On the Europe 2020 Strat­e­gy, Pres­i­dent Christofias declared that Cyprus was with­in the range of its capac­i­ty of achiev­ing the strate­gic tar­gets, assert­ing that the five areas of action – knowl­edge, inno­va­tion, sus­tain­able econ­o­my, high employ­ment and deal­ing with social exclu­sion and reduc­ing pover­ty – were “achiev­able” by the Repub­lic.1010State­ments by Pres­i­dent Demetris Christofias, Brus­sels, 26/03/2010 (as report­ed by the Cyprus News Agency). Cyprus, he added, wants to see a peo­ple-cen­tric Europe emerge from the imple­men­ta­tion of the Treaty.

Also com­ment­ing on the Europe 2020 Strat­e­gy, Mar­ios Vour­gos, Direc­tor of the Euro­pean Insti­tute of Cyprus, stat­ed that the cri­sis had neu­tralised the progress achieved in the EU over many years, cul­mi­nat­ing in a 4 per­cent slow­down in growth in 2009, a fig­ure not seen since the 1930s.1111Inter­view con­duct­ed by Chris­tos Xenophon­tos, Euro­pean Insti­tute of Cyprus, Nicosia, June 2010. On the cri­sis’ caus­es, Vour­gos said it was man­i­fest that a series of fun­da­men­tal issues that should have been dealt with – both glob­al­ly and by the EU – had not been prop­er­ly assessed and, although the indi­ca­tions were clear, these had been under­ap­pre­ci­at­ed. On Cyprus, Vour­gos said its unem­ploy­ment rate was around 6 per­cent, one of the low­est in the EU, when in some Baltic mem­ber states the fig­ure exceeds 20 per­cent. On what should be done, Vour­gos referred to three cat­e­gories of tar­gets: 1) growth based on knowl­edge and inno­va­tion; 2) growth based on social cohe­sion and high employ­ment with­out exclu­sions; and 3) green growth. Final­ly, Direc­tor Vour­gos not­ed opti­misti­cal­ly an impor­tant dif­fer­ence com­pared with the past, acknowl­edg­ing that the EU now has in place the nec­es­sary mech­a­nisms to mon­i­tor the imple­men­ta­tion of its goals.

Oth­er polit­i­cal ana­lysts referred to the DG Employ­ment and Social Affairs’ month­ly labour mon­i­tor report, which revealed that unem­ploy­ment in Cyprus still remained below the EU aver­age but could exceed 7 per­cent in 2011. Such a fig­ure would be a “his­toric high” for Cyprus. The cur­rent sit­u­a­tion, accord­ing to them, is the worst record­ed since 1974, fol­low­ing the Turk­ish inva­sion. How­ev­er, our inter­locu­tors expressed the belief that the new ten-year strat­e­gy, Europe 2020, pro­vides impor­tant guide­lines to the mem­ber states on how to pro­ceed in the com­ing years in order to over­come the dif­fi­cul­ties they face at present.1212Inter­views con­duct­ed by Nico­le­ta Athanasi­adou and Chris­tos Xenophon­tos, Nicosia, ear­ly June 2010.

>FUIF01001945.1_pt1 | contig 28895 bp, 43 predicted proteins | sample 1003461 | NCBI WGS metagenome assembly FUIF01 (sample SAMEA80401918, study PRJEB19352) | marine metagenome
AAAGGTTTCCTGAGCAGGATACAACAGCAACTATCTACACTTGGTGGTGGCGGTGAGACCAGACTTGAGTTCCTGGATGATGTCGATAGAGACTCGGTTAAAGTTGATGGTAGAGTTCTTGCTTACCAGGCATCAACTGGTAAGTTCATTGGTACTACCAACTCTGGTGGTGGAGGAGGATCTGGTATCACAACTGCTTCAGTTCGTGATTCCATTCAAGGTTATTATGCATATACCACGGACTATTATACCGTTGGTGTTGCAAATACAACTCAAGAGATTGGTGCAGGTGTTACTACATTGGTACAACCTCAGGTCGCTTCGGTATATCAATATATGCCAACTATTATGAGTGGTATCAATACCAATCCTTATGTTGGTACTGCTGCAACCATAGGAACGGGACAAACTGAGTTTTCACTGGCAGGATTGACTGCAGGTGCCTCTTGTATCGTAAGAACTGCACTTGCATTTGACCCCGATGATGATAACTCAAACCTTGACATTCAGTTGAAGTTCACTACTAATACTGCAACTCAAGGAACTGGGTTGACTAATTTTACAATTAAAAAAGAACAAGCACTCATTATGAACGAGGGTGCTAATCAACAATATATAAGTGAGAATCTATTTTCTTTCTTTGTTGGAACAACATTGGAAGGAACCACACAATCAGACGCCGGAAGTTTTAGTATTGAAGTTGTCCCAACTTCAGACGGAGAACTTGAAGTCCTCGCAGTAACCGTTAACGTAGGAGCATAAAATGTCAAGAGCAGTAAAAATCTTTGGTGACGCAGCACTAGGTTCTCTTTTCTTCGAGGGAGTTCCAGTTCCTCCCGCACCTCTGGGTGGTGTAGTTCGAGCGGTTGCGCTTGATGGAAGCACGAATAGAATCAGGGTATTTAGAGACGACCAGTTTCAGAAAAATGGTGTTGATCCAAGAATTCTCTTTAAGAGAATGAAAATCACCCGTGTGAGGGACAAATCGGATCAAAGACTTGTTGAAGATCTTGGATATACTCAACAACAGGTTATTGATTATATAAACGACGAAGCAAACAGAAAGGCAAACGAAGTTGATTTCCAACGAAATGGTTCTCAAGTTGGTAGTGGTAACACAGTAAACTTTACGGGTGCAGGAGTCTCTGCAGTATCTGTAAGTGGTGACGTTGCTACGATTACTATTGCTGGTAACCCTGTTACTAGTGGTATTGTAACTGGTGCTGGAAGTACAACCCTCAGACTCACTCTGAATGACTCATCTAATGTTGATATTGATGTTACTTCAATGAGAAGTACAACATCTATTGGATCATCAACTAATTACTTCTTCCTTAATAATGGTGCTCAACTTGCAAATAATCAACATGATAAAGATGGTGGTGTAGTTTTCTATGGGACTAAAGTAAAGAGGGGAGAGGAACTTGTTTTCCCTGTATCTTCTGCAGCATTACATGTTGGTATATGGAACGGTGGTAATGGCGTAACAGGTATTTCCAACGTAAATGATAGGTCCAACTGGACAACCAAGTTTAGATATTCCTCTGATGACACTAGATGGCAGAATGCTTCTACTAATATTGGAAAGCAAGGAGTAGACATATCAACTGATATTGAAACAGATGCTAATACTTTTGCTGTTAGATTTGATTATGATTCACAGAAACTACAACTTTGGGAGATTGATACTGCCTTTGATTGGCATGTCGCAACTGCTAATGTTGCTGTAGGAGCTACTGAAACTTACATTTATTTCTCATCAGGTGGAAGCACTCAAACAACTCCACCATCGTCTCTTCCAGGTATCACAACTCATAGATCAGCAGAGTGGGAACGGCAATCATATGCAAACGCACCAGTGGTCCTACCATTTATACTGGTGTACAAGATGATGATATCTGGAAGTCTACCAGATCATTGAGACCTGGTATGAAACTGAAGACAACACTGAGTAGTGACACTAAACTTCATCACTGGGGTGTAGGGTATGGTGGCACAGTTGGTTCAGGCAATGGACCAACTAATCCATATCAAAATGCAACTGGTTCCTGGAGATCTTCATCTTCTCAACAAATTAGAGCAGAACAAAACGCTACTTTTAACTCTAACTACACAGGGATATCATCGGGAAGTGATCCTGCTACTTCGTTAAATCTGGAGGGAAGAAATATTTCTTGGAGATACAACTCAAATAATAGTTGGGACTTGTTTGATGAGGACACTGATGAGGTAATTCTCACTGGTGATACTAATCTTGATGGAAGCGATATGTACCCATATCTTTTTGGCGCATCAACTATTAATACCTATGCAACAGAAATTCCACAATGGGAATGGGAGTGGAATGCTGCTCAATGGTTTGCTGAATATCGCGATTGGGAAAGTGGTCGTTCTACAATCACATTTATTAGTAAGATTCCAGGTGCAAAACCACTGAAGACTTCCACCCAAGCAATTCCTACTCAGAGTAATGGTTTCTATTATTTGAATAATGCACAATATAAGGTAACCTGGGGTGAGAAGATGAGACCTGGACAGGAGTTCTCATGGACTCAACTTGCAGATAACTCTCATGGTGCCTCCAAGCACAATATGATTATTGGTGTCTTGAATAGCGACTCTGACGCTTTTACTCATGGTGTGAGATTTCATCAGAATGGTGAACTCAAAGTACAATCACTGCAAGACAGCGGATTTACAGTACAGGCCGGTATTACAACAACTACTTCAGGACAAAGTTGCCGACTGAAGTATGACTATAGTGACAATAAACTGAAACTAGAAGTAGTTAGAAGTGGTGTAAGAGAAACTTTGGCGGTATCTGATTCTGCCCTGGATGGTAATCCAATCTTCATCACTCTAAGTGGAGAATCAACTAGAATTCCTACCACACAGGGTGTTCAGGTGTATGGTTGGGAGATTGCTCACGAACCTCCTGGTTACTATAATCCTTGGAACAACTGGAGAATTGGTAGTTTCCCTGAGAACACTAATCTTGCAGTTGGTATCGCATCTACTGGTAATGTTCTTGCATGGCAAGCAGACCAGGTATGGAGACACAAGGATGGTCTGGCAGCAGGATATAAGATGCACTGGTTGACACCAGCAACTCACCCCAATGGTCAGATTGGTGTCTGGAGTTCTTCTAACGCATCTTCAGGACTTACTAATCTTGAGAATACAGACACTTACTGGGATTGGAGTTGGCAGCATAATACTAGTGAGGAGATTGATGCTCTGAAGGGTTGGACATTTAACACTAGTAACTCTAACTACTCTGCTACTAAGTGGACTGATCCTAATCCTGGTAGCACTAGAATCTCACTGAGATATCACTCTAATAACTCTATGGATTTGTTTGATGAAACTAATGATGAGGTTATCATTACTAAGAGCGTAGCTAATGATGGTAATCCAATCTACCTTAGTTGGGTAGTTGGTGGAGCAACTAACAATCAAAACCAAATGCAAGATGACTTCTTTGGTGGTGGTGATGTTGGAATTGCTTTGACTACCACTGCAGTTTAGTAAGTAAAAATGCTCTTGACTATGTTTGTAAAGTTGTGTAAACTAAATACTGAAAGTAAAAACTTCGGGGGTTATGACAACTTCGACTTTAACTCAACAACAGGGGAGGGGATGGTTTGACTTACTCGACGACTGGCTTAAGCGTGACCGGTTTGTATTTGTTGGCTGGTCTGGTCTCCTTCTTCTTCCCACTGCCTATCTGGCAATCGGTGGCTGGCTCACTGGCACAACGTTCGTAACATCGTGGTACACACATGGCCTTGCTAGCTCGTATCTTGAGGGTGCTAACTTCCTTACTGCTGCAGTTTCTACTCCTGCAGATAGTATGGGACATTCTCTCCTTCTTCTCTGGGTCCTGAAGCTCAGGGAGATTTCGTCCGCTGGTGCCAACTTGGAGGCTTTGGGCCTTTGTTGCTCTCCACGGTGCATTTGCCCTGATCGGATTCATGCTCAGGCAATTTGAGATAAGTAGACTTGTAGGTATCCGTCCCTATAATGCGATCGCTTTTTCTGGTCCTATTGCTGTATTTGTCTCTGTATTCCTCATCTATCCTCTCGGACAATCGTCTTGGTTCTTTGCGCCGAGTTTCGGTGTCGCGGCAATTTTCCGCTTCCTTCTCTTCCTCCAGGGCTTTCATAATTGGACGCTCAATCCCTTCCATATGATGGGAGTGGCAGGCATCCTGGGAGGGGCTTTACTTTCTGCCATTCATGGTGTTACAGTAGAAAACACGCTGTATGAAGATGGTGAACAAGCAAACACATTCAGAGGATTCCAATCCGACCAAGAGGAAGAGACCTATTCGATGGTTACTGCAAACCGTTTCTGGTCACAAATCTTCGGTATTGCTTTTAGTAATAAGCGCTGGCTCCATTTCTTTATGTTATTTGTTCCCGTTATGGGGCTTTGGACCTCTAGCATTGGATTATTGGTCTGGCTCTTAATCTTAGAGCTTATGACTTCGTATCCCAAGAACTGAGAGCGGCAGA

Footnotes

  • 1Demetris Christofias, Pres­i­dent: State­ments, Brus­sels, 26/03/2010 (as report­ed by the Cyprus News Agency).
  • 2Press Reports of polit­i­cal par­ties‘ state­ments, March 2010 (as report­ed by all Cypri­ot Media).
  • 3Inter­views with Cypri­ot econ­o­mists and polit­i­cal econ­o­mists con­duct­ed by Chris­tos Xenophon­tos and Nico­le­ta Athanasi­adou, Nicosia, June 2010.
  • 4Press Reports of polit­i­cal par­ties’ state­ments, May 2010, as report­ed by all Cypri­ot Media, and TV pan­els with Cypri­ot econ­o­mists and polit­i­cal figures.
  • 5Inter­views con­duct­ed by Chris­tos Xenophon­tos and Nico­le­ta Athanasi­adou, Nicosia, June 2010.
  • 6Inter­views con­duct­ed by Chris­tos Xenophon­tos, Min­istry of For­eign Affairs, Nicosia, June 2010.
  • 7Athana­sios Orphanides, Cen­tral Bank Gov­er­nor: Speech at the 12th con­fer­ence of Trade Union Organ­i­sa­tions and Staff Asso­ci­a­tions, Nicosia, 12/05/2010.
  • 8Soter­oula Char­alam­bous, Min­is­ter of Labour: Speech at the 12th con­fer­ence of Trade Union Organ­i­sa­tions and Staff Asso­ci­a­tions, Nicosia, 12/05/2010.
  • 9Head of the Euro­pean Nation­al Cen­tral Bank Unions: Speech at the 12th con­fer­ence of Trade Union Organ­i­sa­tions and Staff Asso­ci­a­tions, Nicosia, 12/05/2010.
  • 10State­ments by Pres­i­dent Demetris Christofias, Brus­sels, 26/03/2010 (as report­ed by the Cyprus News Agency).
  • 11Inter­view con­duct­ed by Chris­tos Xenophon­tos, Euro­pean Insti­tute of Cyprus, Nicosia, June 2010.
  • 12Inter­views con­duct­ed by Nico­le­ta Athanasi­adou and Chris­tos Xenophon­tos, Nicosia, ear­ly June 2010.

The reports focus on a report­ing peri­od from Decem­ber 2009 until May 2010. This sur­vey was con­duct­ed on the basis of a ques­tion­naire that has been elab­o­rat­ed in March and April 2010. Most of the 31 reports were deliv­ered in May 2010.

The EU-27 Watch No. 9 receives sig­nif­i­cant fund­ing from the Otto Wolff-Foun­da­tion, Cologne, in the frame­work of the ‘Dia­log Europa der Otto Wolff-Stiftung’, and finan­cial sup­port from the Euro­pean Com­mis­sion. The Euro­pean Com­mis­sion is not respon­si­ble for any use that may be made of the infor­ma­tion con­tained therein.